For the last four New Year’s Days, I’ve made it a tradition to count shorebirds along the Bayshore Bike Path which runs along the south San Diego Bay. This area is part of a National Wildlife Refuge that is in the process of restoration from being an active salt pond farm to an important bird stopover. I’ve been there before, mostly riding my bike as the path goes around the entire bay. But, I’ve only been counting birds since May 2010.
I start out as early in the morning as possible, usually about a half hour after dawn. However, this year I planned to go a little later during high tides in order to document the King Tides. Many of the shorebirds were pushed up closer to shore during high tide. Usually, I recommend people count shorebirds at low to mid-tide level, but in this area, it’s best to go at high tides because the mud flats during low tide are wide and far.
I started my observations about a little less than an hour before high tide. I brought my scope and camera with me and walked from just past 13th street in Imperial Beach until almost to the Coronado Cays housing area. The tide ended up covering the entire mudflat area leaving only small islands of vegetation. Ducks and geese seemed to enjoy eating the flooded plants. Northern pintails were very plentiful. In one area, there was a large number of scaup and redheads. Brant, as usual, were very plentiful and swam close to the bike path in many areas.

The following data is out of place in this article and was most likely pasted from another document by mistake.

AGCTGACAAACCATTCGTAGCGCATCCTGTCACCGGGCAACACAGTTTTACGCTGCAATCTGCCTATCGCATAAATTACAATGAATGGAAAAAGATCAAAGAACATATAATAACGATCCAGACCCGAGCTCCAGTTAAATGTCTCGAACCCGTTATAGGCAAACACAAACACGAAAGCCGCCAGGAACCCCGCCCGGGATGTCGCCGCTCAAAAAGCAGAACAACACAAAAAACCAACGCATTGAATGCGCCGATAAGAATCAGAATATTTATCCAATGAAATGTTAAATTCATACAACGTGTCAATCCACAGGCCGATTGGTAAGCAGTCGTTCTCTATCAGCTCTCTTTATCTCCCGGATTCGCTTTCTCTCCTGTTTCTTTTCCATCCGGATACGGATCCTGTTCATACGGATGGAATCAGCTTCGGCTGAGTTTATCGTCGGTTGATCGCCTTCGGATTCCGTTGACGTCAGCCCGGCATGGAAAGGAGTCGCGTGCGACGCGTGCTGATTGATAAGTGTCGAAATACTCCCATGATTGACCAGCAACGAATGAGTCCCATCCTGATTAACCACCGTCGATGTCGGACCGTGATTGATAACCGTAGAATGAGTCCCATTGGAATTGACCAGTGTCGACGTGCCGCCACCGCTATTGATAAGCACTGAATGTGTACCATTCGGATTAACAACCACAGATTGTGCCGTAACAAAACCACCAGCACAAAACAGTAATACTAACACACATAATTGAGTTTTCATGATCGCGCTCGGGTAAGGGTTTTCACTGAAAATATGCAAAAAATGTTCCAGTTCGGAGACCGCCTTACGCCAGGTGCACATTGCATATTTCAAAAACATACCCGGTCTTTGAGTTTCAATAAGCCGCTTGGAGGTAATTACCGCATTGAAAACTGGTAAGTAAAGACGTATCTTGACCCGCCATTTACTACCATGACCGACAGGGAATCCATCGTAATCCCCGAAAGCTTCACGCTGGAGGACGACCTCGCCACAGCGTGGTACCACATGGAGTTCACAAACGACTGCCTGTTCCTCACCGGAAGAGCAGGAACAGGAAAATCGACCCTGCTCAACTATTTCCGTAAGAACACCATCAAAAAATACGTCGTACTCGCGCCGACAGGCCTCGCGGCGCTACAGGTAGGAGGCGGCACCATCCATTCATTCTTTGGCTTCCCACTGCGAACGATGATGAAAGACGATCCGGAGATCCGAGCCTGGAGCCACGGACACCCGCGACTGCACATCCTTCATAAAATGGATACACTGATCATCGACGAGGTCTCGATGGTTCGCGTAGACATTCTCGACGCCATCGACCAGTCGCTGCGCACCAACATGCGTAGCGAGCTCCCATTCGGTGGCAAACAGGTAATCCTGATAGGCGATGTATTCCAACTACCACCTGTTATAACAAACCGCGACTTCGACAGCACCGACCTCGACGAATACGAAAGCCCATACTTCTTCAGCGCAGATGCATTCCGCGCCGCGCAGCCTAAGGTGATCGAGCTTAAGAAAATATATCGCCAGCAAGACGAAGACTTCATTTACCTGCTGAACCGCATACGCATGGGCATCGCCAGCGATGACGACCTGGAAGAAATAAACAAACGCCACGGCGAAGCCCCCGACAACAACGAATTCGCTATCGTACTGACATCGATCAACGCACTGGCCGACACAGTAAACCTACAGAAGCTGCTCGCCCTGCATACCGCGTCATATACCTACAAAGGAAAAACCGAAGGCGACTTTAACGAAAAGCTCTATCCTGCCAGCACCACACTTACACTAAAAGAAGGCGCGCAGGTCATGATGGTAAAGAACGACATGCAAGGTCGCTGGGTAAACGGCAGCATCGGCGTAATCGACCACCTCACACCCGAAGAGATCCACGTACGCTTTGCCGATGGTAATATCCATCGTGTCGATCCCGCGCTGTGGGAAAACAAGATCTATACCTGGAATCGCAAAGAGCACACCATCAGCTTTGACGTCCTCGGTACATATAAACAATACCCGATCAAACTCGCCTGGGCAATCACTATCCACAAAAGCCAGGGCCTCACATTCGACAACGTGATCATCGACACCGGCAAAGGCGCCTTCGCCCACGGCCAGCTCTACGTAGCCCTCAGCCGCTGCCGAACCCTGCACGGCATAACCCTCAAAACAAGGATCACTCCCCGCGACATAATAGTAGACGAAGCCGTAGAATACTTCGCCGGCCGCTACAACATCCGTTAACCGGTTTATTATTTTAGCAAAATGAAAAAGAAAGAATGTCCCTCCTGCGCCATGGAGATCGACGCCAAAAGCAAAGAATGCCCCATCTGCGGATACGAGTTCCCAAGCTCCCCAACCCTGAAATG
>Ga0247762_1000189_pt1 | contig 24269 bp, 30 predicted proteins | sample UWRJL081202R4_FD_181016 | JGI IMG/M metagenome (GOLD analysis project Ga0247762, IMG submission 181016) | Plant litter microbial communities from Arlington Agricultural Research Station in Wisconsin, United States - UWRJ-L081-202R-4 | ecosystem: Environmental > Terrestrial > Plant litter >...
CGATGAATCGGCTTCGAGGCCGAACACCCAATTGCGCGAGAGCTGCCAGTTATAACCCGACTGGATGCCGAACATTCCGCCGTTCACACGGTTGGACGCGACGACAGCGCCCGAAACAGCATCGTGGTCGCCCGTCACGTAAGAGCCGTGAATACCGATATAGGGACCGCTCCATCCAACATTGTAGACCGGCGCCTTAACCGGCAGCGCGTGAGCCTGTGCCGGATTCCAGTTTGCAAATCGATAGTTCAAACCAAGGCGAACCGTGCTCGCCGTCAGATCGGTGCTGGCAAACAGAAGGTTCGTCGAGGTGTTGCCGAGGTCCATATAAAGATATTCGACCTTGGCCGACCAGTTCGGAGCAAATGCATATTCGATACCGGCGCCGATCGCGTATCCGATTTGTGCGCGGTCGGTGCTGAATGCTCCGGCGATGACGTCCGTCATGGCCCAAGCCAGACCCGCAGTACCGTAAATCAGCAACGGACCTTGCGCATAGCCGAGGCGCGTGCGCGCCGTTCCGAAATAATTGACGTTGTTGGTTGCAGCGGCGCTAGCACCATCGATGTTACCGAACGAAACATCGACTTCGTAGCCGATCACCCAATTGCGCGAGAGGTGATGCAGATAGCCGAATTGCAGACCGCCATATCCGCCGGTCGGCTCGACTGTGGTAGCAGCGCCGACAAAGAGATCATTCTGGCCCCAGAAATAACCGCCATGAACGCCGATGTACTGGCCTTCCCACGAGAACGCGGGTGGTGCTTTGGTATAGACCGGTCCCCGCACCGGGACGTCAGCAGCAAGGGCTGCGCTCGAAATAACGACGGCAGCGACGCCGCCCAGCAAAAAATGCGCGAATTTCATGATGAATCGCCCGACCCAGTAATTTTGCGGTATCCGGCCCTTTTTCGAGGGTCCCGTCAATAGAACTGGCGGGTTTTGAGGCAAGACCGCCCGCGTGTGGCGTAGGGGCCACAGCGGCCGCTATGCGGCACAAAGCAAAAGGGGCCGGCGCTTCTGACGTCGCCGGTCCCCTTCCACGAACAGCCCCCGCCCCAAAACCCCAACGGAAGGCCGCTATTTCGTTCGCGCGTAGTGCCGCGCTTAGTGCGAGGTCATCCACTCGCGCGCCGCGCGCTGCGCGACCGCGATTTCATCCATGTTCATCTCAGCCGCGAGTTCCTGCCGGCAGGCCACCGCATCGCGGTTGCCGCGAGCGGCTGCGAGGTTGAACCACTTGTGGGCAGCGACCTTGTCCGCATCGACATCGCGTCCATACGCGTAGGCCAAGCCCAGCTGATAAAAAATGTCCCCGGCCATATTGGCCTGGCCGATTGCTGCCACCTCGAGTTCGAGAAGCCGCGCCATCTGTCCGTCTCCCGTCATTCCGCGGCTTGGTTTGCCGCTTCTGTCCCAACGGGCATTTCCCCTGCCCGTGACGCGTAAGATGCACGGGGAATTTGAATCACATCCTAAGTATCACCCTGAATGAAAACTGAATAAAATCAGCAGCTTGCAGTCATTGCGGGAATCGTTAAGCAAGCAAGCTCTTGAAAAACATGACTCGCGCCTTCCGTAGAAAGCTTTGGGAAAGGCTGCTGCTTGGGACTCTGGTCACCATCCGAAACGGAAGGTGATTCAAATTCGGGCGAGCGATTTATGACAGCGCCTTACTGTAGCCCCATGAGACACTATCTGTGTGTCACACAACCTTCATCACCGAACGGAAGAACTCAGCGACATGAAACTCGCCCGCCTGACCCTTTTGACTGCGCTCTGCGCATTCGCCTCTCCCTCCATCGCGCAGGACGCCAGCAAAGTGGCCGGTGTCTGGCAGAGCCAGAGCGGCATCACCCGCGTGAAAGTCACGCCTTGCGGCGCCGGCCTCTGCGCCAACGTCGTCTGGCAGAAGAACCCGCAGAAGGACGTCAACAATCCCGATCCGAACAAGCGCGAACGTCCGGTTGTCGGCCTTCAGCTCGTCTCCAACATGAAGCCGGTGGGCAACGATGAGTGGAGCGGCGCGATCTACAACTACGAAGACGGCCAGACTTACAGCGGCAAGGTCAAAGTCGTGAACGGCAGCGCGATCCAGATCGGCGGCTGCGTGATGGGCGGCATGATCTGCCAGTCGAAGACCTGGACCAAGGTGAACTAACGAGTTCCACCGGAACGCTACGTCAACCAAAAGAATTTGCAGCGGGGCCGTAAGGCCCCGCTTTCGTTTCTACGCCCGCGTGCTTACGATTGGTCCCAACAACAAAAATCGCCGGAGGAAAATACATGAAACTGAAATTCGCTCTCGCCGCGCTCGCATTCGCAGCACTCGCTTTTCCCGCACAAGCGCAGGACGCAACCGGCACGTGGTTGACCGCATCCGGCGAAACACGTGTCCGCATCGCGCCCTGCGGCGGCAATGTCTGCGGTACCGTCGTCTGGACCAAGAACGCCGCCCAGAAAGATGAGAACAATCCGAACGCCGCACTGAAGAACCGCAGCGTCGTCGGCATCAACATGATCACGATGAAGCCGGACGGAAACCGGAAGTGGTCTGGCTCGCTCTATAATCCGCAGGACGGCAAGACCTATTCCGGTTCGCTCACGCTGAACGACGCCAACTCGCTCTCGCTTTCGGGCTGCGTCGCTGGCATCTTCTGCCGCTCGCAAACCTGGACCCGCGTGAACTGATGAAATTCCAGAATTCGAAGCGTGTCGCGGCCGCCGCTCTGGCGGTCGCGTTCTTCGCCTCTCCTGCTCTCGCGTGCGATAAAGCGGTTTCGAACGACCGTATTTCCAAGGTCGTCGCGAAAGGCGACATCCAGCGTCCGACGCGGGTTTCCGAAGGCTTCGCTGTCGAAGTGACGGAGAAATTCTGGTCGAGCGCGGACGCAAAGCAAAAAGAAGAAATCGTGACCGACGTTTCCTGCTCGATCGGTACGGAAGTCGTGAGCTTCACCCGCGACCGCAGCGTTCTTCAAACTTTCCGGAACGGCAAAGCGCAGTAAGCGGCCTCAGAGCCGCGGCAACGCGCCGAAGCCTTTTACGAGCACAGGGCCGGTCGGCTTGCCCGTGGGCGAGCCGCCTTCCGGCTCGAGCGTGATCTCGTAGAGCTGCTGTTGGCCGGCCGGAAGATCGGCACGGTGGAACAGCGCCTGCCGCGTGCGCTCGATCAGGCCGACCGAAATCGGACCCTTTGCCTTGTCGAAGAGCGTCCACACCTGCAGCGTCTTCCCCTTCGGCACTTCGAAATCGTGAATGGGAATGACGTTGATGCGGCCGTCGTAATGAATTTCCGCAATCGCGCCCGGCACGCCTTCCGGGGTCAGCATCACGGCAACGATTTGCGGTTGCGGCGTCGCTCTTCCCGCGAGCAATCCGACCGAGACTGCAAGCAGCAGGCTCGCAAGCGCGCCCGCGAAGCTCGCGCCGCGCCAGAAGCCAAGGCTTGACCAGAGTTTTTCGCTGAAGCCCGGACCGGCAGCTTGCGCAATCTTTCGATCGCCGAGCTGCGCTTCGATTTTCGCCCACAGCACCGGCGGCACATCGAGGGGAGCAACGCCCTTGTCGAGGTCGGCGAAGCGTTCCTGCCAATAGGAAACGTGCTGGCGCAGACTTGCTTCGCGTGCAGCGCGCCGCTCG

The shorebirds mostly slept on berms and near the shoreline as they waited for the water to start receding so they can eat. Once the water level started going down, they were quick to begin feeding on invertebrates before they buried themselves deeper into the mud. Most of the shorebirds observed were willets and godwits, but killdeer, western sandpipers, and long-billed curlews were frequently seen. Stilts and avocets were not seen or heard at all, which is unusual for this area. There were also royal terns, a few eared grebes, and many western and ring-billed gulls.
Raptors were very few, mostly the resident osprey, a northern harrier, and a red-tailed hawk. There was, possibly, one kestrel or Cooper’s hawk there, but I couldn’t quite identify it. Usually there is a peregrine falcon harassing the birds. The very next day, a juvenile bald eagle was seen in the refuge. This would be a first record of one in that area.
Each year I’ve noticed different birds using the refuge. A couple of years ago, right after the first dredging was done in the area to open up the area to the tides, there was an abundance of stilts. One year, it was mostly wigeons, grebes, dunlin, and raptors. Next year, it might be something completely different as restoration and redevelopment continues in this area.